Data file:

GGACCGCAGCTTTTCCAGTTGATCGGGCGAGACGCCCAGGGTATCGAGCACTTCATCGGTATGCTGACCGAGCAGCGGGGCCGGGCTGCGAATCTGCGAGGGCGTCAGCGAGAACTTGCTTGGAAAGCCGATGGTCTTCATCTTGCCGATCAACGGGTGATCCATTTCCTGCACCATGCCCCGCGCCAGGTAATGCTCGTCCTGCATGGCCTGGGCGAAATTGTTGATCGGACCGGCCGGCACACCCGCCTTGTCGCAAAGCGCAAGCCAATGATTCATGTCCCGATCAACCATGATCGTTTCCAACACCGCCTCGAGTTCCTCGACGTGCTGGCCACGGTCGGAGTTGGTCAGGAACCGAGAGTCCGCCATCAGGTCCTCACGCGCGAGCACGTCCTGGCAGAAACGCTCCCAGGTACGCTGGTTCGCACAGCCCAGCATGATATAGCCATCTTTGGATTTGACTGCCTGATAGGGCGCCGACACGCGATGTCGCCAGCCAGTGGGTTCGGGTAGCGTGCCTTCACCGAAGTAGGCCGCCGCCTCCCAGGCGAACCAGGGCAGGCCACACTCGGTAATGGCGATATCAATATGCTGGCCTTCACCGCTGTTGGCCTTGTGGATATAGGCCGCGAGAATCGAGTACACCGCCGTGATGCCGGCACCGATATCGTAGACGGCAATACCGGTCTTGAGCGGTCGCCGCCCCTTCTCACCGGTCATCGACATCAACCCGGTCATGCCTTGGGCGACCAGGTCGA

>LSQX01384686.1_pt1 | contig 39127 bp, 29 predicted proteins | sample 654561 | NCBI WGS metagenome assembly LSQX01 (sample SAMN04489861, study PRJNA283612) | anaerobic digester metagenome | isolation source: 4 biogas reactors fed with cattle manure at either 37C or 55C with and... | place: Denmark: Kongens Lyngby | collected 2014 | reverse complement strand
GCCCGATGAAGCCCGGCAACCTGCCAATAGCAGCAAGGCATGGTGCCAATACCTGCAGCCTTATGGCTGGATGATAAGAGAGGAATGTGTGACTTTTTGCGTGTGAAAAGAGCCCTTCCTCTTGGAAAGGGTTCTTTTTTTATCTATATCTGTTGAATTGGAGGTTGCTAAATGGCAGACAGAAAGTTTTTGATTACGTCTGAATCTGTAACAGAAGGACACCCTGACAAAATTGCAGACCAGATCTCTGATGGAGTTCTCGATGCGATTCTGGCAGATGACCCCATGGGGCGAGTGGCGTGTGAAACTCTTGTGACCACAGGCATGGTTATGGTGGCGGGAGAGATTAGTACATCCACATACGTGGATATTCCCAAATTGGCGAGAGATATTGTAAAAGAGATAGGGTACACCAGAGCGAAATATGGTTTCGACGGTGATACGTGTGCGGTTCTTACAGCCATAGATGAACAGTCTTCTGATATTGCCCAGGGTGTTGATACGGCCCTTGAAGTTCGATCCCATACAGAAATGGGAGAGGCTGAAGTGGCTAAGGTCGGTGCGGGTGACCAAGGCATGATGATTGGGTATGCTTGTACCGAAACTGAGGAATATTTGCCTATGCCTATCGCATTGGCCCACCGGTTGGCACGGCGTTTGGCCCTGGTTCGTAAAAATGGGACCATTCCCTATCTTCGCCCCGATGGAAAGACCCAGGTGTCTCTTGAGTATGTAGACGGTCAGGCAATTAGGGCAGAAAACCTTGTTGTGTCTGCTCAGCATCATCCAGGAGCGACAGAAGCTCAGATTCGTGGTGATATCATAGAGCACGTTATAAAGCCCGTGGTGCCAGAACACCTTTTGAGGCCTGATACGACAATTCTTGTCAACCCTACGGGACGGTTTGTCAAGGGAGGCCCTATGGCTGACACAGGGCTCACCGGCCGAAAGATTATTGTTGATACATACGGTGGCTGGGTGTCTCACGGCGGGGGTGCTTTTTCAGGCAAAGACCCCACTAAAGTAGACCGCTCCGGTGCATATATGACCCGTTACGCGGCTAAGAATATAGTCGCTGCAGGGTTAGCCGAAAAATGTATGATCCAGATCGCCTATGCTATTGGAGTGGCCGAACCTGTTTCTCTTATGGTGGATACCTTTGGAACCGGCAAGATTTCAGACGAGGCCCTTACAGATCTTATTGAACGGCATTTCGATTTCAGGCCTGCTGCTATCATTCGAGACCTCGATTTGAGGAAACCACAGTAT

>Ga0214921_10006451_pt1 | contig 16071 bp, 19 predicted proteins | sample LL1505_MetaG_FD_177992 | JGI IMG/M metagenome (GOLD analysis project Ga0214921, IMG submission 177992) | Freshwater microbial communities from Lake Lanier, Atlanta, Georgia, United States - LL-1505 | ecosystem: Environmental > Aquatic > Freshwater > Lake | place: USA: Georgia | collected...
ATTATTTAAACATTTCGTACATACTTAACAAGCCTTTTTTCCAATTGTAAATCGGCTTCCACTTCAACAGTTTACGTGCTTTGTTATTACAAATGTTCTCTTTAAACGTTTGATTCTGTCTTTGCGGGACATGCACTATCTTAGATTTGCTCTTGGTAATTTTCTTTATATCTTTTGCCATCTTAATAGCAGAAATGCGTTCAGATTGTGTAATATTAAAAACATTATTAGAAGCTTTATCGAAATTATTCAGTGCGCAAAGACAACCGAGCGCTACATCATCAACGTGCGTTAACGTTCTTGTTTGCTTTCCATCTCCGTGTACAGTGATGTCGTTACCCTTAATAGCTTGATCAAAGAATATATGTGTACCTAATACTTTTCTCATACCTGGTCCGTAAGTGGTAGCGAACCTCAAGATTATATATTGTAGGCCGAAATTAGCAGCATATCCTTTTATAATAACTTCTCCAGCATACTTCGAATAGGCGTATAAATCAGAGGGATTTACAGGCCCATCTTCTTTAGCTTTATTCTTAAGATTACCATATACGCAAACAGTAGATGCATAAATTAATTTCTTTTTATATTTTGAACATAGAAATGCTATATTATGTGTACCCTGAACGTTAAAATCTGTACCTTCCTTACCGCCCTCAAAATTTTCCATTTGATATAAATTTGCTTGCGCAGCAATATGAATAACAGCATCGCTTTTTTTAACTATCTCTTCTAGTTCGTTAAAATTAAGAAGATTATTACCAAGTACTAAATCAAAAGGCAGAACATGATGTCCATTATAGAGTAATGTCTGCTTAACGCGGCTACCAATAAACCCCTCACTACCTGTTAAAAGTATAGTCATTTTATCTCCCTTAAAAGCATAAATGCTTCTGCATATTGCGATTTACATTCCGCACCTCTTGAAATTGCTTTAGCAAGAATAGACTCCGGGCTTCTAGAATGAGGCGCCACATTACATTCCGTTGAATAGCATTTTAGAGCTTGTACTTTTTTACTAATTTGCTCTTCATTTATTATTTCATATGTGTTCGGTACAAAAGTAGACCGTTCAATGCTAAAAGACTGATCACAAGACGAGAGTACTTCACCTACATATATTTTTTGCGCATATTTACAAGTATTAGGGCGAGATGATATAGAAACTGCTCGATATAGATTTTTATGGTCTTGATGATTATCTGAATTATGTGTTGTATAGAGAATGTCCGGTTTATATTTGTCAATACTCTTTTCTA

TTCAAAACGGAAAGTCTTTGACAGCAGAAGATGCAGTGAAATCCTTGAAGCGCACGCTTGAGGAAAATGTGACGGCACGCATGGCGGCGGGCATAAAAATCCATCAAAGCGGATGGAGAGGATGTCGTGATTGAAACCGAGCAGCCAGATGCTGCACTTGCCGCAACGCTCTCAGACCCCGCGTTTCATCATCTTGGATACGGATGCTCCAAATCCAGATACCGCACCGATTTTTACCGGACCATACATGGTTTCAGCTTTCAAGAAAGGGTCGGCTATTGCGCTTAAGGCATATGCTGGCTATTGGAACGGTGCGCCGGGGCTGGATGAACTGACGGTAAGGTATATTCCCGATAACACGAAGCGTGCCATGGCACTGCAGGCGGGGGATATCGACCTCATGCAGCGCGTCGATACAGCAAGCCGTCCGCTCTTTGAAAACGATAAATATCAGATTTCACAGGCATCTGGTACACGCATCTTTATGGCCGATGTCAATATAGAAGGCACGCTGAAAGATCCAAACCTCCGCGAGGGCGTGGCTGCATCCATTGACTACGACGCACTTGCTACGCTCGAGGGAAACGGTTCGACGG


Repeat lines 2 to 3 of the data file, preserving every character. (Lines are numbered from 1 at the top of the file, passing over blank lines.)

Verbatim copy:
>LSQX01384686.1_pt1 | contig 39127 bp, 29 predicted proteins | sample 654561 | NCBI WGS metagenome assembly LSQX01 (sample SAMN04489861, study PRJNA283612) | anaerobic digester metagenome | isolation source: 4 biogas reactors fed with cattle manure at either 37C or 55C with and... | place: Denmark: Kongens Lyngby | collected 2014 | reverse complement strand
GCCCGATGAAGCCCGGCAACCTGCCAATAGCAGCAAGGCATGGTGCCAATACCTGCAGCCTTATGGCTGGATGATAAGAGAGGAATGTGTGACTTTTTGCGTGTGAAAAGAGCCCTTCCTCTTGGAAAGGGTTCTTTTTTTATCTATATCTGTTGAATTGGAGGTTGCTAAATGGCAGACAGAAAGTTTTTGATTACGTCTGAATCTGTAACAGAAGGACACCCTGACAAAATTGCAGACCAGATCTCTGATGGAGTTCTCGATGCGATTCTGGCAGATGACCCCATGGGGCGAGTGGCGTGTGAAACTCTTGTGACCACAGGCATGGTTATGGTGGCGGGAGAGATTAGTACATCCACATACGTGGATATTCCCAAATTGGCGAGAGATATTGTAAAAGAGATAGGGTACACCAGAGCGAAATATGGTTTCGACGGTGATACGTGTGCGGTTCTTACAGCCATAGATGAACAGTCTTCTGATATTGCCCAGGGTGTTGATACGGCCCTTGAAGTTCGATCCCATACAGAAATGGGAGAGGCTGAAGTGGCTAAGGTCGGTGCGGGTGACCAAGGCATGATGATTGGGTATGCTTGTACCGAAACTGAGGAATATTTGCCTATGCCTATCGCATTGGCCCACCGGTTGGCACGGCGTTTGGCCCTGGTTCGTAAAAATGGGACCATTCCCTATCTTCGCCCCGATGGAAAGACCCAGGTGTCTCTTGAGTATGTAGACGGTCAGGCAATTAGGGCAGAAAACCTTGTTGTGTCTGCTCAGCATCATCCAGGAGCGACAGAAGCTCAGATTCGTGGTGATATCATAGAGCACGTTATAAAGCCCGTGGTGCCAGAACACCTTTTGAGGCCTGATACGACAATTCTTGTCAACCCTACGGGACGGTTTGTCAAGGGAGGCCCTATGGCTGACACAGGGCTCACCGGCCGAAAGATTATTGTTGATACATACGGTGGCTGGGTGTCTCACGGCGGGGGTGCTTTTTCAGGCAAAGACCCCACTAAAGTAGACCGCTCCGGTGCATATATGACCCGTTACGCGGCTAAGAATATAGTCGCTGCAGGGTTAGCCGAAAAATGTATGATCCAGATCGCCTATGCTATTGGAGTGGCCGAACCTGTTTCTCTTATGGTGGATACCTTTGGAACCGGCAAGATTTCAGACGAGGCCCTTACAGATCTTATTGAACGGCATTTCGATTTCAGGCCTGCTGCTATCATTCGAGACCTCGATTTGAGGAAACCACAGTAT